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to them without long and unnecessary delays. Neither shall they be any way molested upon any pretence in the dispatch of their affairs, in their journeying, bargaining, and receiving the price of their commodities, but that all love and friendship be extended towards them. And it shall be free for them, on both sides, in their passage to and again, in each other's coasts, ships, havens, and public places, to wear about them arms for their proper defence, so be it they give no just suspicion to the Governor or Magistrate of the place, of any design against the public or private peace. But he especially who behaves and demeans himself soberly and inoffensively, shall be protected from all injury, violence and molestation.

IX. The said Confederates, and all and singular their people and subjects, may buy and export out of all the Countries, Dominions, and Kingdoms of the other, all kind of armour and provision of war, and may safely and freely put in with their ships, and arrive at each other's ports, havens, and shores, and there stay, and thence depart, they carrying themselves peaceably and conformably to the laws and customs of the respective places, and not disturbing the freedom of commerce therein. In like manner, the ships of war shall have free access to the ports of either, there to stay, and come to anchor; but not in such numbers as shall occasion manifest suspicion, without the leave and consent of that Confederate first obtained, to whom the port belongs, unless compelled thereto by tempest, force, or danger of the sea, in which case they shall signify to the Governor or Chief Magistrate of the place, the cause of their arrival, and shall continue there no longer than the said Governor or Chief Magistrate, shall permit. Observing always and every where the laws aforesaid, and such as shall hereafter be agreed upon.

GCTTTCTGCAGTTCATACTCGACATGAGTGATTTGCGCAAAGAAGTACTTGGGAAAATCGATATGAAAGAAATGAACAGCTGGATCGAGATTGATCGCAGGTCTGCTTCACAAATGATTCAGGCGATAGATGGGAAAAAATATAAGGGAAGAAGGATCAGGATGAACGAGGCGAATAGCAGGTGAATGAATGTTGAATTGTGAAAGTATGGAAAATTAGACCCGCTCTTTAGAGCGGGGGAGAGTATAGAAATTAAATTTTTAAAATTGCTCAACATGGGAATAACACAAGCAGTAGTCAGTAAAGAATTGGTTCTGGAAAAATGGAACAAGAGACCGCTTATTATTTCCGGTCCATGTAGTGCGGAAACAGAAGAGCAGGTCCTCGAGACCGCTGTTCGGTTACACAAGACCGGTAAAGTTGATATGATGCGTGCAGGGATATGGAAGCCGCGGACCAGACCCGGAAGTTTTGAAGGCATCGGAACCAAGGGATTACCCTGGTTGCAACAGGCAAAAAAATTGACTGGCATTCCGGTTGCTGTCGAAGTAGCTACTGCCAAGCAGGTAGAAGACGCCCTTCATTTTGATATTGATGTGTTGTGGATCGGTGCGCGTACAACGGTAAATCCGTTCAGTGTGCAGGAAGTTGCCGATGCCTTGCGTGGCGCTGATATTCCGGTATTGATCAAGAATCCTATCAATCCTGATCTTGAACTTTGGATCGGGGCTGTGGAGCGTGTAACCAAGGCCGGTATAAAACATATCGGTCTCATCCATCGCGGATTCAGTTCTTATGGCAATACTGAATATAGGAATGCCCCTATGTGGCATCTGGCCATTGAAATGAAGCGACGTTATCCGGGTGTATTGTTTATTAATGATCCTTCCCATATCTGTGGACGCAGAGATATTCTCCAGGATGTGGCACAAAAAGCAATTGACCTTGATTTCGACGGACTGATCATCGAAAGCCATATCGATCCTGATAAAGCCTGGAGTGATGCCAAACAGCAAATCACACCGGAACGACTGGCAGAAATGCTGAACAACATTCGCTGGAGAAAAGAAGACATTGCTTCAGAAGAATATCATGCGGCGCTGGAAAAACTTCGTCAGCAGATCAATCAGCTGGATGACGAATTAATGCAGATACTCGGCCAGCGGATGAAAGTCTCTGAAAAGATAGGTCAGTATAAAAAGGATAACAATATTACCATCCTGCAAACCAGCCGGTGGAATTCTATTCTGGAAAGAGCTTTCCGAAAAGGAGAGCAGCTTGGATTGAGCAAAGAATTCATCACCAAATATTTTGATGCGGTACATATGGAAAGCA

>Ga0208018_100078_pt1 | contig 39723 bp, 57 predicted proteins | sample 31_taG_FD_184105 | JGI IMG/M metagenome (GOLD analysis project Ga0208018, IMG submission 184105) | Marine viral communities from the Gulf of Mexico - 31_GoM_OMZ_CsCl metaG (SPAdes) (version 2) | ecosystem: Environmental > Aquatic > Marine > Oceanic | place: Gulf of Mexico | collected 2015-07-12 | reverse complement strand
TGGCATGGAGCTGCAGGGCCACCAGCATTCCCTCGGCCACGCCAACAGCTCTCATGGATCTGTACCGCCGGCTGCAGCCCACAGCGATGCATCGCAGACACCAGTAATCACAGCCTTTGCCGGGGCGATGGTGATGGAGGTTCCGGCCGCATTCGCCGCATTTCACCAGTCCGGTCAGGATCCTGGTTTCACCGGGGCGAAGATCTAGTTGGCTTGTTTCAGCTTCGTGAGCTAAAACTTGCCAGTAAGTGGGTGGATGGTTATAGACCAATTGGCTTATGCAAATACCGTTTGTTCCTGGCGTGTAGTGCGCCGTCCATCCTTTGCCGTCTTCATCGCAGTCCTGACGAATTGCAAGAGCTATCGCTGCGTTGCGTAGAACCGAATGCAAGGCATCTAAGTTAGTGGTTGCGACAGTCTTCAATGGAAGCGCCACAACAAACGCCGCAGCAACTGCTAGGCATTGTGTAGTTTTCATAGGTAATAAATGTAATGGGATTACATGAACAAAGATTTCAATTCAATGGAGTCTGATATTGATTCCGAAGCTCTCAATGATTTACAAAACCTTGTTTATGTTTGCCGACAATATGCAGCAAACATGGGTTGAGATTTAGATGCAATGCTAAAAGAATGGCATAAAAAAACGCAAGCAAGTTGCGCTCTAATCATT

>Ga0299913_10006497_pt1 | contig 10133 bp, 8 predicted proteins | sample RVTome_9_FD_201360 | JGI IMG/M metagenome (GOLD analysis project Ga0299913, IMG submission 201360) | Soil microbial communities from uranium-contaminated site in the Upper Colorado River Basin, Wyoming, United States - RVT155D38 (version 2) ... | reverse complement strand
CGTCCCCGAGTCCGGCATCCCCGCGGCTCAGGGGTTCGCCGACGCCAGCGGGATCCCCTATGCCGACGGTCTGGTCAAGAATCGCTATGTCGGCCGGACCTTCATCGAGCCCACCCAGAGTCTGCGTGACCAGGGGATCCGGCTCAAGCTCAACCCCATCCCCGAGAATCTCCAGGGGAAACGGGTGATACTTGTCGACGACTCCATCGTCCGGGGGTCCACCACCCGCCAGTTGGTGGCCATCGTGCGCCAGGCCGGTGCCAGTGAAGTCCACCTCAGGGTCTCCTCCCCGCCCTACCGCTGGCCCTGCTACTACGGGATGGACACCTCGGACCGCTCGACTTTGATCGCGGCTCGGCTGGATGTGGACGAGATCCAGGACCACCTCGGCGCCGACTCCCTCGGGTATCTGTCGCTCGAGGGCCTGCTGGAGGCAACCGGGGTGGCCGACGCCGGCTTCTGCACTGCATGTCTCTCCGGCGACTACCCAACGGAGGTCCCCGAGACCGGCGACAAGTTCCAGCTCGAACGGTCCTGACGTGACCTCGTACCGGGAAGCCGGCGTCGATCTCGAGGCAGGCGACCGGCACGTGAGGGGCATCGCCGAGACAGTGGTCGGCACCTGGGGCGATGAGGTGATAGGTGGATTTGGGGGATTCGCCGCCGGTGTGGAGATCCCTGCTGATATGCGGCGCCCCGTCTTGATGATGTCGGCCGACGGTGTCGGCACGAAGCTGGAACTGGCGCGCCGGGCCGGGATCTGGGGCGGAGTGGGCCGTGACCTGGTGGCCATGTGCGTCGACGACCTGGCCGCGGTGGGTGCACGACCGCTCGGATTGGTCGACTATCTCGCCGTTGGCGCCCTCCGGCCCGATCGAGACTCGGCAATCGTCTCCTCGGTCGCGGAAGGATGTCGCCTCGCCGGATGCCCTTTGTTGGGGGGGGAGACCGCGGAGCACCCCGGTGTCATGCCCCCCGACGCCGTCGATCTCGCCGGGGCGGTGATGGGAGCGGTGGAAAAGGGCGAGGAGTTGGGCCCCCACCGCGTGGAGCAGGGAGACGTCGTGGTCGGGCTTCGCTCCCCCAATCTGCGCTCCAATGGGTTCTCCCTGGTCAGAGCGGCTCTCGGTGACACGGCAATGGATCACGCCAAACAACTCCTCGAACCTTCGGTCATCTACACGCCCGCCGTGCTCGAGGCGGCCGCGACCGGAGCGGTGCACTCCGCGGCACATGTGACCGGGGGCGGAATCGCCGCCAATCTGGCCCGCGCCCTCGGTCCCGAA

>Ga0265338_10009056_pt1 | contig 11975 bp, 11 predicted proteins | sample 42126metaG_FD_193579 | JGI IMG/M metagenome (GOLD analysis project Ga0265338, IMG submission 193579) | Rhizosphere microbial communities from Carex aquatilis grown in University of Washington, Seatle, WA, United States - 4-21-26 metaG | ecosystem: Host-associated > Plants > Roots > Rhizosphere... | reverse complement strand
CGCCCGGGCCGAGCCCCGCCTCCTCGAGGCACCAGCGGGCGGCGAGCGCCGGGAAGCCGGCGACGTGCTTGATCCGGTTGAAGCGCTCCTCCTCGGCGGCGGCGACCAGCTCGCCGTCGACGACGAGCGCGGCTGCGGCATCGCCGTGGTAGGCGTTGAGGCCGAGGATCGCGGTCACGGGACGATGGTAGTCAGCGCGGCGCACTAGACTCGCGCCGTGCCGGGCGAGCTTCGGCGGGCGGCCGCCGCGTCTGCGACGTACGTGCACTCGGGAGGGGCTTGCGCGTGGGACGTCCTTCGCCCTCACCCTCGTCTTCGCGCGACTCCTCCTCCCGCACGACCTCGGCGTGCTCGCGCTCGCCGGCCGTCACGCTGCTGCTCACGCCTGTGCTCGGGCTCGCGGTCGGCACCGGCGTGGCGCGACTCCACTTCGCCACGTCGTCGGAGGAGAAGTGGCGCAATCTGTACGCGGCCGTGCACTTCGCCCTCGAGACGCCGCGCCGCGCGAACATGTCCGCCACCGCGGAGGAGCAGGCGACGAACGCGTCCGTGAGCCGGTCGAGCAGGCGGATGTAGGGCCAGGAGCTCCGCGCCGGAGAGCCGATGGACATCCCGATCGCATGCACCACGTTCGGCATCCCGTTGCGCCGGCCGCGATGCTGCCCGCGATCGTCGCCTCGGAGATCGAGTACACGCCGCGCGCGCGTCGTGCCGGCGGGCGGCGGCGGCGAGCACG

X. The subjects and inhabitants of the Queen and Kingdom of Sweden, may safely and freely travel in England, Scotland, and Ireland, and the Dominions thereof, and pass through the same by sea or land, to any other nations, freely to traffic and have commerce with them in all sorts of merchandize, and to import and export the same. And the people of the said Commonwealth shall enjoy the same freedom in the Kingdoms, Dominions, and

Territories of the Queen and Kingdom of Sweden. Provided the laws, ordinances, and particular rights of each nation concerning trade and commerce be observed on both sides.